In the world of cars, you will hear lots of abbreviations for important things. For example, it’s common to hear about mpg, mph, ABS, hp, and 4WD. While each of the abbreviations is important, they all have their own meaning. Just like TLC. What does TLC mean for cars and why should you care?
In this guide, we take a closer look at the meaning of TLC. We also show you some practical steps to help you care for your vehicle.
What Does TLC Mean in Cars?
The abbreviation TLC stands for “Tender Loving Care.” In the automotive world, it’s a term used to describe maintaining and caring for your vehicle. With a little TLC, your car is less likely to break down, ensures you remain protected, and helps you save money from expensive repairs.
With a little love, you can keep your car on the road longer. It’s your own insurance policy, protecting the thing you love.
How to Provide TLC to a Car
1. Change Oil/Filter
The most basic maintenance task you can perform is the regular oil and filter change. By replacing the oil, you keep the engine lubricated and running its best. Allowing old oil to run in the engine only increases contaminants and leads to premature wear.
The frequency of oil and filter changes depends on the manufacturer and the type of oil you use. You can find recommendations in your car’s service manual. Otherwise, most manufacturers agree that you should change conventional oil every 3,000-5,000 miles, while synthetic oil is typically good for 7,500-10,000 miles.
2. Check/Change Fluids
The engine oil is only one fluid that needs to be checked and changed regularly. You also have the coolant, brake fluid, transmission fluid, and power steering fluid to think about. Each of these fluids is a different color, so you can easily identify them if a leak occurs.
Depending on your car type and manufacturer recommendations, you will need to change some of these fluids at regular intervals. However, there are also some that should simply be topped off when needed. In either scenario, you should regularly check the fluids to ensure all of the major systems are running as intended.
3 Rotate Tires
By rotating your car tires, you extend the life of the tread and improve on-road handling. In general, tire rotations are recommended every 6,000 to 8,000 miles. Some people choose to have it done at the same time as an oil change to keep it simple.
Because the tires on the front of the vehicle operate differently than those on the back, the tread doesn’t wear evenly. To ensure that the tread wears in a uniform pattern, moving them around the car is essential.
However, not all cars have the tires rotated in the same direction. They can be moved in a rearward cross, X-pattern or forward cross-motion, depending on what type of car you drive.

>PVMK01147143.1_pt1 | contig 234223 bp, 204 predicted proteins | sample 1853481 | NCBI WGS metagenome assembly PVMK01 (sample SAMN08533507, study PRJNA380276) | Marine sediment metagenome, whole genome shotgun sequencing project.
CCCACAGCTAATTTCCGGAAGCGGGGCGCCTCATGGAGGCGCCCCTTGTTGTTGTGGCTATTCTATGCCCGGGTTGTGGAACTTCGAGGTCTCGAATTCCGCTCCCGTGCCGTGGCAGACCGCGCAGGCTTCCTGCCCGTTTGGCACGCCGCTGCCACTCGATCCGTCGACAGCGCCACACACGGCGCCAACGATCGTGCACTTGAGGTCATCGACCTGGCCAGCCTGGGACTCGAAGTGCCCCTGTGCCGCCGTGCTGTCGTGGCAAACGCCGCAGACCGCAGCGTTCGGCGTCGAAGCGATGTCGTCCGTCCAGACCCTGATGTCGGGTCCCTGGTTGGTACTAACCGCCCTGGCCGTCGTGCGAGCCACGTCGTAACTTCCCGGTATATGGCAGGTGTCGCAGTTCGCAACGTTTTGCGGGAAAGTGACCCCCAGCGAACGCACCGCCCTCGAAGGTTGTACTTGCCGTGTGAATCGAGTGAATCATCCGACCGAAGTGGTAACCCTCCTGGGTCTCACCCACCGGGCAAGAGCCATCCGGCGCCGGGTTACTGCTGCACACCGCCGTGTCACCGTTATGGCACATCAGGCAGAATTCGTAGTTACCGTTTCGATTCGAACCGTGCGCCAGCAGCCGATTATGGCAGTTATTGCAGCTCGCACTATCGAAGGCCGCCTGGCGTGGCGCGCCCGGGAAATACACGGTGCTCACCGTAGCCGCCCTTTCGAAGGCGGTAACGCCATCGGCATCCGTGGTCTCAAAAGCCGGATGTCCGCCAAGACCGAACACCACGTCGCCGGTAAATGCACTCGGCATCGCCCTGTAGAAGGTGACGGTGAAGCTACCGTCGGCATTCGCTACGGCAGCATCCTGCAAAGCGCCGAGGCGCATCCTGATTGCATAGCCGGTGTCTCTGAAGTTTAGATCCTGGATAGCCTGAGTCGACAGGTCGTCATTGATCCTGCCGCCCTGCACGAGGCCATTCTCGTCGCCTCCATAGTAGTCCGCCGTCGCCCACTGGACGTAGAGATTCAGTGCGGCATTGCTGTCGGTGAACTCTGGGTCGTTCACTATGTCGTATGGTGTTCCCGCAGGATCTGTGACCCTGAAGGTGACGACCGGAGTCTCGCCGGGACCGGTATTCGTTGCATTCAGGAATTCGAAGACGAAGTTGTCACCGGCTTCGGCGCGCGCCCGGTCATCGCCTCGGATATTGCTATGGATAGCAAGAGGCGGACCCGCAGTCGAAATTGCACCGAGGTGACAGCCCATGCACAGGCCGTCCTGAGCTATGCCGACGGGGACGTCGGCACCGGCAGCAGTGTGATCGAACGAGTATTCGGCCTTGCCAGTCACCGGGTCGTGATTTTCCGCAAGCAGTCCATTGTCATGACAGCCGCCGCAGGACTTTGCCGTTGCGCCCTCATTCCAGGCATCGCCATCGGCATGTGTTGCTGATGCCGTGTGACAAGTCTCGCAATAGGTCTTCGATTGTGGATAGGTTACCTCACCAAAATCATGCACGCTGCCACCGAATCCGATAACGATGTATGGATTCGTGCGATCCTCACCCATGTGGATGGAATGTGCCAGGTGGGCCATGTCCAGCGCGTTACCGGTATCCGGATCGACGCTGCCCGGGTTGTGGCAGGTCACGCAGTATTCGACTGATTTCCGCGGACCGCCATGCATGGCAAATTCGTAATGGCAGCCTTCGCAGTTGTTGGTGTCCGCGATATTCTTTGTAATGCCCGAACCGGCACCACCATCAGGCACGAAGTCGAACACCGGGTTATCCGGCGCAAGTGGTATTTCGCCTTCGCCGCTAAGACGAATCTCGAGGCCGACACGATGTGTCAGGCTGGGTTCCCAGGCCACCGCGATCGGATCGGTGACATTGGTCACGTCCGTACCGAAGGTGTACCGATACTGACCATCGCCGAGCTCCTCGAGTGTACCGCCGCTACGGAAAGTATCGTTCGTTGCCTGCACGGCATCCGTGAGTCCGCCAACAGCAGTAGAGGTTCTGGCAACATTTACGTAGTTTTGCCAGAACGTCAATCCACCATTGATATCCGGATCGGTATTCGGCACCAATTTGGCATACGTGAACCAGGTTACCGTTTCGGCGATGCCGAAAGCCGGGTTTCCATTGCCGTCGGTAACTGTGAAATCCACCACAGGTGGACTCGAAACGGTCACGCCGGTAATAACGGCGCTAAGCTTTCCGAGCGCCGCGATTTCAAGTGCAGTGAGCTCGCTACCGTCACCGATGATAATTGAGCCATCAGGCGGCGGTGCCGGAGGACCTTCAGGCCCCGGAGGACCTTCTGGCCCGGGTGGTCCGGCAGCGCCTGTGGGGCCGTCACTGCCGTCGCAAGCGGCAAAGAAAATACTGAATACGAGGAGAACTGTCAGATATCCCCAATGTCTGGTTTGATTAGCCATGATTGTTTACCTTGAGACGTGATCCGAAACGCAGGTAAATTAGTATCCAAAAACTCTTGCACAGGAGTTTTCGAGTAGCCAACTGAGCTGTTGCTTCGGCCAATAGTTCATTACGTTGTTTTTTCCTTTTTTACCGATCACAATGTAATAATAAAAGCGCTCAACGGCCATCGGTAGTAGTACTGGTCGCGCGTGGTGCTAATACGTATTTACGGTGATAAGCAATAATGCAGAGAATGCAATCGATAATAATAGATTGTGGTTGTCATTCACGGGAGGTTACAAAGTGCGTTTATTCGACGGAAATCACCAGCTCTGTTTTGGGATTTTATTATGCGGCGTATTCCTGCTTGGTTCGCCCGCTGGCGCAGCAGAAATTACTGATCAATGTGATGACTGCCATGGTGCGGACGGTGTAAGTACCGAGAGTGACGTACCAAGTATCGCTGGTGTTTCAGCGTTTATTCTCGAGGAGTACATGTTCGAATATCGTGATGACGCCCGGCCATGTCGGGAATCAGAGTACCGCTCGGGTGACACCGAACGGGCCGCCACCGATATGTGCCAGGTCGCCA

4. Replace Brakes
Your car brakes are designed to stop your vehicle before a collision occurs. If the pads aren’t changed before they wear out, the stopping time increases, and your safety is put on the line. Brake pads contain wear indicators to let you know when it’s time for a change, but it’s also wise to perform a regular inspection.
Most brake pads need to be replaced every 25,000 to 50,000 miles, while rotors typically have a life of 30,000 to 70,000 miles. In some cases, you’ll be able to resurface the worn rotor, while other times, it’s imperative to replace them.
5. Check Battery
The car battery doesn’t have an infinite lifespan. In fact, it’s only meant to last for about three to five years. When the car battery dies, you find yourself in a complicated situation, especially if you are running late for work. However, you can head off this annoying situation simply by offering your battery a little TLC.
Perform a visual inspection of the battery occasionally. It should appear in good condition and there should be no corrosion on the connectors. If there is, you want to use a baking soda and water solution to remove the corrosion.
Additionally, you can have the battery tested for free at most auto parts stores to check its condition. Pushing your vehicle to its limits and driving in extreme temperatures can both take a toll on a battery. Replace it at the first sign that it’s struggling to provide the power your car needs.
6. Keep it Clean
It may not seem important to keep the car clean, but there are amazing benefits to the practice. By cleaning and waxing the exterior, you keep the paint looking its best. If you’ve ever had to have auto body or paint work performed, you know how expensive it can be, so you want to avoid that in the future.
Plus, cleaning the inside of the car is just as important. With some TLC, you help your vehicle look new, thereby protecting the resale value. When it comes time to sell your car, you should be able to get top dollar, helping you afford the next ride you want.
None of these tasks listed in our guide is difficult to perform and the majority can be done at home if you have some basic mechanical knowledge. Set aside regular time to care for your vehicle and the investment will pay off down the road.